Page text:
19th ANNUAL EARLY HEARING DETECTION & INTERVENTION MEETING
March 8-10, 2020 • Kansas City, MO

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3/08/2020  |   1:00 PM - 4:30 PM   |  In Plain Sight: Using Materials in the Home for EI Sessions   |  Chouteau A

In Plain Sight: Using Materials in the Home for EI Sessions

Toilet paper rolls, yogurt cups, baby formula cans, newspaper flyers, and boxes of all shapes and sizes are examples of items found in one’s home that can be used as props for engaging young children in activities created to enhance the development of spoken and/or sign language. Current best practice for providing services to children and families in their homes includes using materials from the families’ homes. This presentation will be based on the concept that teachers and therapist should engage families in activities that are developed using items already found the families’ homes. The rationale for, and the importance of, supporting parents when they are engaging their children in activities to encourage vocabulary and language development, whether using sign language or spoken language, using only materials typically found in their homes will be discussed. Ideas and suggestions for incorporating vocabulary and language of daily routines, whether in sign language or spoken language, will be explained. Time will be dedicated to interactive discussions and activities within small working groups to allow participants opportunity to create activities using materials found in one’s home. Routine activities to promote language development that may be presented include: diapering the child, getting the child dressed and undressed, washing the dishes, doing the laundry, and brushing the child’s teeth. Participants will be divided into small working groups to create activities using materials found in the home that can be used to develop language activities including: newspaper flyers, baby formula cans, shoeboxes, tissue boxes, and food containers. This presentation will be provided through a combination of lecture, group activities, and discussion to enhance learning. Ample time for questions will be included.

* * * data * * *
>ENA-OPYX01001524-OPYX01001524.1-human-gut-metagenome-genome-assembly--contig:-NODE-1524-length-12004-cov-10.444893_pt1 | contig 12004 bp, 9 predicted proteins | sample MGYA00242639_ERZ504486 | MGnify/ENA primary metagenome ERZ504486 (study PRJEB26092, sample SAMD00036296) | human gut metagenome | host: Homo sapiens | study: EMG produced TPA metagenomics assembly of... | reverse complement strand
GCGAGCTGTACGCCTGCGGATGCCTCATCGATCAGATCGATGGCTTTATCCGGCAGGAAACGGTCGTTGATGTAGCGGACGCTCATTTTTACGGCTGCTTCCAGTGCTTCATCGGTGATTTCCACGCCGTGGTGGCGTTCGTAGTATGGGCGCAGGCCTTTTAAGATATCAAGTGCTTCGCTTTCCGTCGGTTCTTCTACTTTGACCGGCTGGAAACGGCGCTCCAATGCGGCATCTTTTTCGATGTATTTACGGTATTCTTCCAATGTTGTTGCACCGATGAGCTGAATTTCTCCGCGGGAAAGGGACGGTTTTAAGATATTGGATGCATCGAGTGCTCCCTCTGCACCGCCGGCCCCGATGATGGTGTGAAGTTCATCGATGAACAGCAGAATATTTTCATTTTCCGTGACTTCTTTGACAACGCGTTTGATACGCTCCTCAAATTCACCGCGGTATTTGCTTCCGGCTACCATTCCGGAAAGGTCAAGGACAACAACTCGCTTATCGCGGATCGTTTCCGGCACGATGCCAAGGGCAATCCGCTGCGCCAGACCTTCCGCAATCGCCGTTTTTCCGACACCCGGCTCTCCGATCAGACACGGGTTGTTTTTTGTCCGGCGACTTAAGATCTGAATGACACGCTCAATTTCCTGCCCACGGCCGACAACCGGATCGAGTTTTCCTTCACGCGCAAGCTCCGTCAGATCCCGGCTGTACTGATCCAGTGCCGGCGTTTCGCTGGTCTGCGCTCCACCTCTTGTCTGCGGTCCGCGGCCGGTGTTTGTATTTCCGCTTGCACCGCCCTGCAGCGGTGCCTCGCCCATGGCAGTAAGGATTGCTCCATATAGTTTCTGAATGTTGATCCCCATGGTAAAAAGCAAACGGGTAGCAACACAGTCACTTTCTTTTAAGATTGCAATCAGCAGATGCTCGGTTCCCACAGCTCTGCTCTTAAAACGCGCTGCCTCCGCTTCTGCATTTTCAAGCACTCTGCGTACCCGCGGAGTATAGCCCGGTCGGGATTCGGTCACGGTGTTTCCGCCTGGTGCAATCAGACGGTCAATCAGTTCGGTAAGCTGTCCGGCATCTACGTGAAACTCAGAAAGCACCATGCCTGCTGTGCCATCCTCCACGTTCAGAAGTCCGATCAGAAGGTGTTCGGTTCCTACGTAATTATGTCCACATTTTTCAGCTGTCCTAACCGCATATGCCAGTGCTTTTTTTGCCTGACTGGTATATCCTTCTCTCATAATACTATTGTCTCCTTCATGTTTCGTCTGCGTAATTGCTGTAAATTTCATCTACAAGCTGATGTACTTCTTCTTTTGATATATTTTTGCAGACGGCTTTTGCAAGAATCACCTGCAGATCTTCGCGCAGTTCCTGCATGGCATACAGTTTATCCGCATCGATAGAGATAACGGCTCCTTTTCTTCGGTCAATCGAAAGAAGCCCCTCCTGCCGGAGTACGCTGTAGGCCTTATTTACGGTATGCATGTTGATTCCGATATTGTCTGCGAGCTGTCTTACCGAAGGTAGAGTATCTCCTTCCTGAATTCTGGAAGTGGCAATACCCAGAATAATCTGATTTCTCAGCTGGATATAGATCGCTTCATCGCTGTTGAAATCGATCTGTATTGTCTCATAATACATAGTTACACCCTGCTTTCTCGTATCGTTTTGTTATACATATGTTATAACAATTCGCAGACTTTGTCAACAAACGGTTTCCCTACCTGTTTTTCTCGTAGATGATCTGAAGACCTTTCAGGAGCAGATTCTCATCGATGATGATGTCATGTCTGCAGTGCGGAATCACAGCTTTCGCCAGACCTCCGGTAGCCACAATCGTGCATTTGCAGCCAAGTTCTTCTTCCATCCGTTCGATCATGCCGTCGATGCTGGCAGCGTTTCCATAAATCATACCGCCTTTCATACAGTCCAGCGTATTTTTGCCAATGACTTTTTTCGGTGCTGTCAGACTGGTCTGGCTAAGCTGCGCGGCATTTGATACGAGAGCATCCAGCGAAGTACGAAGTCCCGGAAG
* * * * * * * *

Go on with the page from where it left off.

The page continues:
• At the end of this session, participants will be able to list materials found in families’ homes that can be used to engage infants and toddlers in meaningful activities for developing vocabulary and language, whether using spoken language or sign language.
  • At the end of this session, participants will be able to describe how to use routine activities for encouraging parents to provide vocabulary and language stimulation, whether using spoken language or sign language.
  • At the end of this session, participants will be able to state the rationale for, and importance of, supporting parents when they are engaging their children in activities to encourage vocabulary and language development, whether in spoken language or sign language, using only materials typically found in their homes.

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Presenters/Authors

Judy Schlesinger (), The Moog Center for Deaf Education, jschlesinger@moogcenter.org;
Judy has been in the field of deaf education for more than 25 year. She has worked as a supervisor of other teachers, has extensive experience working with student teachers, has lectured for graduate courses, and is an experienced teacher in the field of Early Intervention. In addition to teaching in the Family School program at the Moog Center where she provides direct service to children, helping them to develop spoken language skills, Judy has also taught in the preschool and in the primary department working to enhance the students' academic skills. She works with families, helping parents develop strategies and techniques for teaching their children with hearing loss to talk. Judy participates in the Moog Center for Deaf Education Teleschool program and provides services to families via the internet. Judy has extensive experience serving children who are deaf or hard of hearing who present with secondary complicating factors.


ASHA DISCLOSURE:

Financial -
• Receives Salary for Employment from The Moog Center for Deaf Education.

Nonfinancial -
No relevant nonfinancial relationship exist.